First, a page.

Trump approves disaster aid for Kilauea Volcano victims

President Trump has approved a variety of disaster aid and relief for victims as Hawaii's Kilauea Volcano continues spewing molten rock. The situation, which started on May 3, is the the most destructive volcanic disaster in the United States since 1980.

Terray Sylvester/Reuters
Hawaii County Mayor Harry Kim at a construction site in Pahoa on June 9, 2018, where workers build temporary homes for evacuees as Kilauea Volcano continues to erupt.

President Trump approved federal emergency housing aid and other relief on Thursday for victims of the six-week-old Kilauea Volcano eruption on Hawaii's Big Island, where hundreds of homes have been destroyed, state officials said.

The approval came a day after Hawaii Gov. David Ige formally requested assistance for an estimated 2,800 residents who have lost their homes to lava flows or were forced from their dwellings under evacuation orders since Kilauea rumbled back to life on May 3.

Hawaii County Mayor Harry Kim has said that rivers of molten rock spewed from volcanic fissures at the foot of Kilauea have engulfed roughly 600 homes. The governor's office put the number of residences destroyed at 455.

Either tally marks the greatest number of homes claimed over such a short period by Kilauea – or by any other volcano in Hawaii's modern history – far surpassing the 215 structures consumed by lava in an earlier eruption cycle that began in 1983 and continued nearly nonstop for three decades, experts say.

The latest volcanic eruption also stands as the most destructive in the United States since at least the cataclysmic 1980 explosion of Mount St. Helens in Washington state that reduced hundreds of square miles to wasteland.

The geographical footprint of Kilauea's current upheaval is much smaller, covering nearly 6,000 acres, or just over 9 square miles of the Big Island in lava, an area roughly seven times Central Park in Manhattan.

No specific sum of money was sought by the governor for federal disaster aid, and no dollar figure was attached to the package Mr. Trump approved under the Individuals and Households Program, administered by the Federal Emergency Management Agency (FEMA).

The Honolulu Star-Advertiser newspaper reported this week that eligible homeowners and renters could get up to $34,000 each.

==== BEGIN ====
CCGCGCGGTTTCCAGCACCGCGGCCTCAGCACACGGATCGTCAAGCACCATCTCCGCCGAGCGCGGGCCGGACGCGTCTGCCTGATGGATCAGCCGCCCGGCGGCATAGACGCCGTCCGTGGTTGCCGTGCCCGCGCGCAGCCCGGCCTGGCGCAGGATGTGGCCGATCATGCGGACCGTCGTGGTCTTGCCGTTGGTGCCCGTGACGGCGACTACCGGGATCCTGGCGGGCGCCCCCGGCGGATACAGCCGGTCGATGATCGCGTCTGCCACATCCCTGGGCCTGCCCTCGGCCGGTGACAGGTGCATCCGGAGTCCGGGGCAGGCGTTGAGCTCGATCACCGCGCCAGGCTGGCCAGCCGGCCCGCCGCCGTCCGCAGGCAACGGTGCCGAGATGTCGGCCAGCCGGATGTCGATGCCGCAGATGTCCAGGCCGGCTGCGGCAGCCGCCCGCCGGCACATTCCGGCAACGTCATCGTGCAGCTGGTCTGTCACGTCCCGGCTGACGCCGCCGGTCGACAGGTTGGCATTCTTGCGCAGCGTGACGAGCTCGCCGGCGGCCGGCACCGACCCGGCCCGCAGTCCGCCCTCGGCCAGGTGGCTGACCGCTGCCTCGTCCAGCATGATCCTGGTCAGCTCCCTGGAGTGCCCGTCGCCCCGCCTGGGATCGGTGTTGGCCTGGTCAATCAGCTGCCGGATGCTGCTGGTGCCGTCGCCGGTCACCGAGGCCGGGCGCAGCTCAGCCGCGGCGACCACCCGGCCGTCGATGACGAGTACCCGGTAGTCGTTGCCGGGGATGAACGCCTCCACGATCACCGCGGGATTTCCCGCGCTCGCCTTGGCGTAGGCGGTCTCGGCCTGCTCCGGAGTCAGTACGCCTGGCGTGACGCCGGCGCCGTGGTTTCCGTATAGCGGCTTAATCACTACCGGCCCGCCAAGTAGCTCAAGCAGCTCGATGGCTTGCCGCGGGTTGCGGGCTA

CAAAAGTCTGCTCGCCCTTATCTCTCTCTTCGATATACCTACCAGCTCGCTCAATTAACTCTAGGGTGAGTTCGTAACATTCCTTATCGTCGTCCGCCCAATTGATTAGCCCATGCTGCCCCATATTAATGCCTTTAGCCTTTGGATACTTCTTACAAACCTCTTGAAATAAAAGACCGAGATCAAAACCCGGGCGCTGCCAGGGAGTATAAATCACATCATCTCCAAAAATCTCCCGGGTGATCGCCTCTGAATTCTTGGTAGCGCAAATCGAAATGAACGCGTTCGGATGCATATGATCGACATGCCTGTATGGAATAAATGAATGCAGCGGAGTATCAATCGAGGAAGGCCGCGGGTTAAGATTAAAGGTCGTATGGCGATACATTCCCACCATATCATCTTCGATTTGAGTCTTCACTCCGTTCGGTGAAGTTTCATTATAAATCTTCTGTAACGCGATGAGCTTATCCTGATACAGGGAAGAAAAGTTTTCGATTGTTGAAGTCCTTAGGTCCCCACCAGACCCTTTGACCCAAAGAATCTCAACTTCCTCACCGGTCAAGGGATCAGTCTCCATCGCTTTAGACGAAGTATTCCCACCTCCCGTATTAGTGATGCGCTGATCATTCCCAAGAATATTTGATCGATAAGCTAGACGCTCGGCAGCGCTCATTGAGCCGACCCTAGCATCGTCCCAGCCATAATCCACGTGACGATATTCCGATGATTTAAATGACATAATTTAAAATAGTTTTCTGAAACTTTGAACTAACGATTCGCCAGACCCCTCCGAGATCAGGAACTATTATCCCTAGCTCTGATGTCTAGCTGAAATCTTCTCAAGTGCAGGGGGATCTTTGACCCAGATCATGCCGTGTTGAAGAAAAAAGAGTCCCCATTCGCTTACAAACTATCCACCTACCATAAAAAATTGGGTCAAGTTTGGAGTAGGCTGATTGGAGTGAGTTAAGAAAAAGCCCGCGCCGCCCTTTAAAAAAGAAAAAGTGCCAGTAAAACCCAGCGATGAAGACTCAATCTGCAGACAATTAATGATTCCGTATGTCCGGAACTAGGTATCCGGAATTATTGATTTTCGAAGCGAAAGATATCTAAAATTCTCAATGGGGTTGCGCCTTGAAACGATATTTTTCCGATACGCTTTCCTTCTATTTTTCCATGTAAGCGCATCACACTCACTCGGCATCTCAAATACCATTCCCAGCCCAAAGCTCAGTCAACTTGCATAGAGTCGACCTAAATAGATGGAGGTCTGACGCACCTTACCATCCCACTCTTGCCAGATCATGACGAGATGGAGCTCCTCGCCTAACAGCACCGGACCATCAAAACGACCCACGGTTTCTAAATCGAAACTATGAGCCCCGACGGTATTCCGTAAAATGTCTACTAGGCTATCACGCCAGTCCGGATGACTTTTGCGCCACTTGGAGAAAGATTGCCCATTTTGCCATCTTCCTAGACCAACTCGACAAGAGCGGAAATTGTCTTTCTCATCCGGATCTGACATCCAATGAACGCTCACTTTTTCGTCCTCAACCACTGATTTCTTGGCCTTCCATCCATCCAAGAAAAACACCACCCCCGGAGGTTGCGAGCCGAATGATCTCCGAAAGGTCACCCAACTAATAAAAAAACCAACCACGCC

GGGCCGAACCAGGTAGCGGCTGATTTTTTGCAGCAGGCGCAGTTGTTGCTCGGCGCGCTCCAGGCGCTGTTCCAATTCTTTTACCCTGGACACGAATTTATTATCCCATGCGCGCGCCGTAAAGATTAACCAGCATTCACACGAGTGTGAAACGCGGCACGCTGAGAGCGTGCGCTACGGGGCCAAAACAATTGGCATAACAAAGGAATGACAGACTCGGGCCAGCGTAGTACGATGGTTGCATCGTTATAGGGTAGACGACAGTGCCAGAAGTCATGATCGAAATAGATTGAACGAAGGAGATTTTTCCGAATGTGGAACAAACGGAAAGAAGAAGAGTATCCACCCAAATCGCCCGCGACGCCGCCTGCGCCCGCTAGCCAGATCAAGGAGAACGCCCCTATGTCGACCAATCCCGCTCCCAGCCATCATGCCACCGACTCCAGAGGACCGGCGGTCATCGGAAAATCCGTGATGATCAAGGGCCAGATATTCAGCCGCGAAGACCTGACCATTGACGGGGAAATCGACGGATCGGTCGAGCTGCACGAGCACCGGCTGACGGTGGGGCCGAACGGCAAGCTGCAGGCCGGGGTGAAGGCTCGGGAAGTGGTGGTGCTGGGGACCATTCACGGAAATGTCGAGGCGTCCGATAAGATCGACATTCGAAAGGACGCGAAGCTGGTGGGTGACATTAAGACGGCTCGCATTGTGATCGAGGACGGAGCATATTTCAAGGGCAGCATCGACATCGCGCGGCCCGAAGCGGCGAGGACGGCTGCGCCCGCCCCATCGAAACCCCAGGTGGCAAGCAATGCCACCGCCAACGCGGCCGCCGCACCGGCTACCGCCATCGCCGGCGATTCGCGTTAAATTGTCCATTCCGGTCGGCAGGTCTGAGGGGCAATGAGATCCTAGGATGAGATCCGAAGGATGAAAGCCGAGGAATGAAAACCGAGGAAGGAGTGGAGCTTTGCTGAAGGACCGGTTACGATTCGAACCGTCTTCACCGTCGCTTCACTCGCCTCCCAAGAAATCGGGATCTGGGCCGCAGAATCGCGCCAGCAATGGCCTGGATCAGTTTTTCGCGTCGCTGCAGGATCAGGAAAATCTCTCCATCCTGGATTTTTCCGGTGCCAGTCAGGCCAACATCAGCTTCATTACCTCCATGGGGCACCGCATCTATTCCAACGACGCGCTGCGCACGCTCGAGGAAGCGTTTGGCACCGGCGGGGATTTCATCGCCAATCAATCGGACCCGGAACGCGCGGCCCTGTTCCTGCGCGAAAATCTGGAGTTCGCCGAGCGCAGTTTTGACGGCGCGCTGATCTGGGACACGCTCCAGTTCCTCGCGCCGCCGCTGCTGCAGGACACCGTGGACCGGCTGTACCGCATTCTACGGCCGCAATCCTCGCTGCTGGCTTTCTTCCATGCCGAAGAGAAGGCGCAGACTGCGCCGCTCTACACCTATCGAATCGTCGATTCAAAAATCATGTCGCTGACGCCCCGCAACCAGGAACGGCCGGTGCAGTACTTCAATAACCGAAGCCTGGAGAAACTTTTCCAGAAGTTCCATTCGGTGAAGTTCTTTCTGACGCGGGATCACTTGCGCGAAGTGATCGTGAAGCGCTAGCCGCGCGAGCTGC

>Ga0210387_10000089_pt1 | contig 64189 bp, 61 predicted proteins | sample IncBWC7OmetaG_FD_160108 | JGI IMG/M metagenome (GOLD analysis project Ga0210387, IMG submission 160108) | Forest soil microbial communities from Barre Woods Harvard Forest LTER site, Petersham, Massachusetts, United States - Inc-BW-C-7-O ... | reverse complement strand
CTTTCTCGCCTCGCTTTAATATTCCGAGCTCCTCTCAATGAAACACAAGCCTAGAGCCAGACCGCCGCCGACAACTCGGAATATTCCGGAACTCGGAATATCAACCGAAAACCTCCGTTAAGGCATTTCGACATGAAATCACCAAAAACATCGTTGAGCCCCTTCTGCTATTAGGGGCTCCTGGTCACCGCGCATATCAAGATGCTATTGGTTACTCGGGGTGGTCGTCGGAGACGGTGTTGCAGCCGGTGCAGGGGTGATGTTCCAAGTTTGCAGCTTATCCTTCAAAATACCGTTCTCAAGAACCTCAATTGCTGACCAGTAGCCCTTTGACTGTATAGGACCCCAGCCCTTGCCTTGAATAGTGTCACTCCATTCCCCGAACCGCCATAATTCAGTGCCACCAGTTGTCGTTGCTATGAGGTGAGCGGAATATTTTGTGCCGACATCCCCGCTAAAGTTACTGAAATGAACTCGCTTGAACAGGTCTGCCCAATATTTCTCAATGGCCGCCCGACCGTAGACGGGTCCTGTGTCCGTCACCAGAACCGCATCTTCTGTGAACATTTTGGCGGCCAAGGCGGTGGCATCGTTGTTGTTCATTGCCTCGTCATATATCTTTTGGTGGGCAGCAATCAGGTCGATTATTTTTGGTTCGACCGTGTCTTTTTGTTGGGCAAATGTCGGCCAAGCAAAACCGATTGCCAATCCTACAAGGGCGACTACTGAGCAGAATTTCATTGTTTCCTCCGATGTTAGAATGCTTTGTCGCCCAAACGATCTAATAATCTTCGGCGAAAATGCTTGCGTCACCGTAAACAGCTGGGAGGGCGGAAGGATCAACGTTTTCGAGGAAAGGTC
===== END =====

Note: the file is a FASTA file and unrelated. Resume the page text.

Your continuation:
The program provides grants to displaced residents to secure temporary housing while their homes are repaired or rebuilt. Assistance can also be obtained for repair and replacement costs.

In addition to housing assistance, Trump approved relief from several other FEMA programs, including crisis counseling, unemployment benefits, and legal aid.

Trump previously issued a major disaster declaration weeks ago authorizing money from FEMA public assistance grants for the county of Hawaii, the island's local governing authority.

No end in sight

His expansion of FEMA assistance came as the Kilauea eruption entered its 43rd day on Thursday.

In addition to lava and toxic sulfur dioxide gas spewing from about two-dozen fissures on the eastern flank of the volcano, daily periodic explosions of ash from the crater at Kilauea's summit have created a nuisance and health hazard to communities downwind.

Volcanic smog, or vog, carried aloft by the winds has hampered air quality for parts of the island and been detected as far away as the western Pacific island of Guam.

The volcanic activity at Kilauea's summit has also triggered thousands of mostly small-scale earthquakes that have added to the jitters of residents living nearby and damaged facilities at the Hawaii Volcanoes National Park, the island's biggest attraction. Most of the park remains closed.

A report from the governor accompanying his request for federal aid documented the larger toll taken on residents of the island's volcano-stricken Puna district, including disruption of power, communications, and drinking water infrastructure.

It cited an uptick in reports of residents "experiencing acute mental health effects of fear, anxiety and stress" as the crisis drags on with no end in sight.

With about one-fifth of Puna's population displaced by the eruption, the disaster has created a "housing crisis in a rental market that was already severely constrained," the report said.

In other economic impacts, the report cited losses of nearly $37 million in vacation rentals and $14 million from agriculture, including half of the state's entire cut-flower industry and 80 percent of its papaya crop. 

This story was reported by the Thomson Reuters Foundation. Reuters's reporter Steve Gorman contributed to this report.

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